Killer viruses hit UK pigs


By Peter Crichton


UK pig producers have yet another challenge to face as a double dose of killer viruses hits a number of major herds.


The first deadly virus is known as Porcine Dermatitis and Nephropathy Syndrome (PDNS) and the second is Porcine Multisystemic Wasting Syndrome (PMWS).


Although little is yet known about the cause and spread patterns of these two virus diseases, they are starting to wreak havoc on UK grower and finisher units.


First signs of an outbreak of PDNS are reddish skin blotches on pigs in the 30-50kg range, which seem to be the most vulnerable.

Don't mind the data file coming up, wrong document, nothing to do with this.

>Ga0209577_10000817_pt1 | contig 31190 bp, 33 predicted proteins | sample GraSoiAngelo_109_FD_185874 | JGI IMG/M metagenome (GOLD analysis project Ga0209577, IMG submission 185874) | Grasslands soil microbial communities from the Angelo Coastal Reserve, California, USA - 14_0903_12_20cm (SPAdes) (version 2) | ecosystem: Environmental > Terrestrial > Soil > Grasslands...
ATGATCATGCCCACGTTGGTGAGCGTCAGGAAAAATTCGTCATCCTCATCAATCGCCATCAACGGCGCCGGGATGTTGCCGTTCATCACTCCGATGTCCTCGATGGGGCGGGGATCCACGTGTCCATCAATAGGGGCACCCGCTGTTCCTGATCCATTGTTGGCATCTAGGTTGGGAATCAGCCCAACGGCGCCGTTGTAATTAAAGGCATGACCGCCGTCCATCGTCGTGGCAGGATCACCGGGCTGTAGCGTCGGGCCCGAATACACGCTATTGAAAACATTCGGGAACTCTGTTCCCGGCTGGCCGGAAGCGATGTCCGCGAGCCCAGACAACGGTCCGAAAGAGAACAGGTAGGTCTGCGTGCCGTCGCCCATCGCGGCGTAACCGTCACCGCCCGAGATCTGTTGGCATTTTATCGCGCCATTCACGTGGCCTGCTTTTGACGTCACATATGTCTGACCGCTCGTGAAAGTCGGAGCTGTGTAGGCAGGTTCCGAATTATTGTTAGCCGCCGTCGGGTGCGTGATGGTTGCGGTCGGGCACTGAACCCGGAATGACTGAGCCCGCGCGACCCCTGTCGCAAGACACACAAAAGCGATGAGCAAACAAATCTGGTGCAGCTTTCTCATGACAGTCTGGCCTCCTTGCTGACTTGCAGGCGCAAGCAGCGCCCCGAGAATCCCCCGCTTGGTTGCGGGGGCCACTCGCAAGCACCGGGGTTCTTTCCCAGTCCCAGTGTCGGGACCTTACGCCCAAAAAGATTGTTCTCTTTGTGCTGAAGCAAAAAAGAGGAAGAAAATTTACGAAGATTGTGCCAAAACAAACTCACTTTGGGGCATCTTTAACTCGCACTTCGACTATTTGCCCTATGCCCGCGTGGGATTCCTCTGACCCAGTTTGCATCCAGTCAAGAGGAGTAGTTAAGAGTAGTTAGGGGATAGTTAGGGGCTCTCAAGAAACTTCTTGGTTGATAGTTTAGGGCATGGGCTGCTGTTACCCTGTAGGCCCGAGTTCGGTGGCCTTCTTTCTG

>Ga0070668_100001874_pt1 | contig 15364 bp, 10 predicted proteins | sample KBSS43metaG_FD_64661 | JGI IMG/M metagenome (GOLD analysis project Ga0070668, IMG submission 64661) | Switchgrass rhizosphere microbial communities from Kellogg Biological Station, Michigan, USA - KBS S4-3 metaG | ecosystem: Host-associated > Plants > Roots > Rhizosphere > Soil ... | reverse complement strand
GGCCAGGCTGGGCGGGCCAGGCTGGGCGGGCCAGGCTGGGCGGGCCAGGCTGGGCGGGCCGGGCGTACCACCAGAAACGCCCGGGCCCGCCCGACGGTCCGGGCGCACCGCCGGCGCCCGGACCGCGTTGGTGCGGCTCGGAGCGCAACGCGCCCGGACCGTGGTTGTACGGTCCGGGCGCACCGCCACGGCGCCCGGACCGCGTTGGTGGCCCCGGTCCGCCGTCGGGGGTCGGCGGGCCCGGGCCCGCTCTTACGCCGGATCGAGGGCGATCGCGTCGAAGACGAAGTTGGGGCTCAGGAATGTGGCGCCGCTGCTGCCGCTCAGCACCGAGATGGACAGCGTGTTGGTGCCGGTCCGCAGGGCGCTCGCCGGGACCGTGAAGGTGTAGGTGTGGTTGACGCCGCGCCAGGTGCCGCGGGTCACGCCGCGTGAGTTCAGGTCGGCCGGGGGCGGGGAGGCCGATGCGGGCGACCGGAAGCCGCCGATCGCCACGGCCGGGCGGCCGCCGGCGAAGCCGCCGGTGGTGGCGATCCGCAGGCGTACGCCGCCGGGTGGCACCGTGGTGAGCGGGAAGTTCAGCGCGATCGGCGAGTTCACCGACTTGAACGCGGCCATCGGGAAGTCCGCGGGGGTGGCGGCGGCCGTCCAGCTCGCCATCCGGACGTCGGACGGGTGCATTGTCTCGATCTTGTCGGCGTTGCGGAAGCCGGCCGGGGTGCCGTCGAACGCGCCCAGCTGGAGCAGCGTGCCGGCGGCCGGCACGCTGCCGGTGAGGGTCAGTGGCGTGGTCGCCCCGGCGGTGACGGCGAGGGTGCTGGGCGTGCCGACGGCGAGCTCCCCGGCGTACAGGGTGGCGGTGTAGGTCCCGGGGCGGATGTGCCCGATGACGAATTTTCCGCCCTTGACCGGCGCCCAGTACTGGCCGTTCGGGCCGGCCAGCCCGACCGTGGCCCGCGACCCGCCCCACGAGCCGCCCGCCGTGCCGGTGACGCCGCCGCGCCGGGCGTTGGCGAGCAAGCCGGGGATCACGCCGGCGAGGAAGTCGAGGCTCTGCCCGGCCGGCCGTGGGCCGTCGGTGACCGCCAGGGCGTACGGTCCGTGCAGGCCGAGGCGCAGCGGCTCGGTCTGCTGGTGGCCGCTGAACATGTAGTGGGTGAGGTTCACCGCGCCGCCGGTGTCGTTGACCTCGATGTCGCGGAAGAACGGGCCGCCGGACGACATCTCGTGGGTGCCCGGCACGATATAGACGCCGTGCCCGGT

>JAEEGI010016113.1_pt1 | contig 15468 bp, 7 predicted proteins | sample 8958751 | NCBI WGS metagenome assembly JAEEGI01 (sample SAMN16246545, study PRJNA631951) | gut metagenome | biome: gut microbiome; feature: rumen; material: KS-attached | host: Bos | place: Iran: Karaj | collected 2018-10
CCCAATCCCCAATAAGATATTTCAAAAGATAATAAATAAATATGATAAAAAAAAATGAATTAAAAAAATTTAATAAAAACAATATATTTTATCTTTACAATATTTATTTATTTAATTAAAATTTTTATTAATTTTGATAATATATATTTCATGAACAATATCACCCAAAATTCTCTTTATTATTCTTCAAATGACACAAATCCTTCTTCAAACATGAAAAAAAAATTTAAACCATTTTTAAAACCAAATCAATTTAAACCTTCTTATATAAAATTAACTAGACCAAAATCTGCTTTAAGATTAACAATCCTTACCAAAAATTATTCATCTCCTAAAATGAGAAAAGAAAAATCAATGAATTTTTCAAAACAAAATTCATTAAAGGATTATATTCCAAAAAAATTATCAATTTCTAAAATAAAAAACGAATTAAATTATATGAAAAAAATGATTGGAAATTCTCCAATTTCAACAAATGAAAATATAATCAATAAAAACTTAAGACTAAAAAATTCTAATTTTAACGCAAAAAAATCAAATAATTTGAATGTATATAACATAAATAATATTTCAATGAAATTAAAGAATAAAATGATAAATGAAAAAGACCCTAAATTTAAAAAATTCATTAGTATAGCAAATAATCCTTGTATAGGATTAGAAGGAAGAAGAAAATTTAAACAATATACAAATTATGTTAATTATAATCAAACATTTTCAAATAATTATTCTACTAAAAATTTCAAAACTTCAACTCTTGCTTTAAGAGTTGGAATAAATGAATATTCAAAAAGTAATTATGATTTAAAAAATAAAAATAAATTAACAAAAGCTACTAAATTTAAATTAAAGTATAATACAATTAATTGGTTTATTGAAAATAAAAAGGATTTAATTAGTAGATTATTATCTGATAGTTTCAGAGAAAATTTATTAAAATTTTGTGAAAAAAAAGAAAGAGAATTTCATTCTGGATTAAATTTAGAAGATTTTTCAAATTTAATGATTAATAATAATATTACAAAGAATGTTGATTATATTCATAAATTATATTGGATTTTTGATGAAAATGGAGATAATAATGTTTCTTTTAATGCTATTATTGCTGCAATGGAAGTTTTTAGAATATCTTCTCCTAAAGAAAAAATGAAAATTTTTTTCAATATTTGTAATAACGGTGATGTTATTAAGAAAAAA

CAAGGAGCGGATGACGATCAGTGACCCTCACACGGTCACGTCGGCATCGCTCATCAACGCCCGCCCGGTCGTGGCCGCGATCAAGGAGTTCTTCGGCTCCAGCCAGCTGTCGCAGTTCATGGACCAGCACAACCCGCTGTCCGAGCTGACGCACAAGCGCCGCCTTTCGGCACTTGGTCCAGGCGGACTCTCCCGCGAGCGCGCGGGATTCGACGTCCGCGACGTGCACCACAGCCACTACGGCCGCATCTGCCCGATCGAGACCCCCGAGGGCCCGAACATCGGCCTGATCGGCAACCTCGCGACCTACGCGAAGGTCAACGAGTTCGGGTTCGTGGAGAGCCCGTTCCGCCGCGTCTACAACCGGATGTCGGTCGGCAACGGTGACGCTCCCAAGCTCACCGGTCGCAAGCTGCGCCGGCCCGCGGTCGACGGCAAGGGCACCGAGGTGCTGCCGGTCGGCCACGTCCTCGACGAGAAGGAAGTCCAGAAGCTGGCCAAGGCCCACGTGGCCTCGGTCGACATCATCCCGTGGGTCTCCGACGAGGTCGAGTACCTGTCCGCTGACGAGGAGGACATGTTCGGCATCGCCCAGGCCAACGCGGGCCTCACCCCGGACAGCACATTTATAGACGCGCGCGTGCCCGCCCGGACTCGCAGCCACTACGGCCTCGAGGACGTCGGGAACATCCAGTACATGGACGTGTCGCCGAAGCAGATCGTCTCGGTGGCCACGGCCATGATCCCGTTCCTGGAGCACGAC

This will lead to a loss of appetite, kidney damage and high mortality which in many cases will be 7-12% in affected batches.


PDNS in a herd is also believed to let in PMWS, which can be far more devastating, and both diseases are difficult to medicate against.


In some cases widespread use of CTC in younger pigs is reported to help them resist the challenge of PMWS later on in the system.


Vets advise all herd operators to maintain high levels of bio-security to try and limit the spread of both diseases, with particular attention being paid to livestock vehicles which may have carried suspect pigs.


The only silver lining of this particular cloud is that both PDNS and PMWS will reduce the number of UK slaughter pigs available and help boost prices for the home-produced product.


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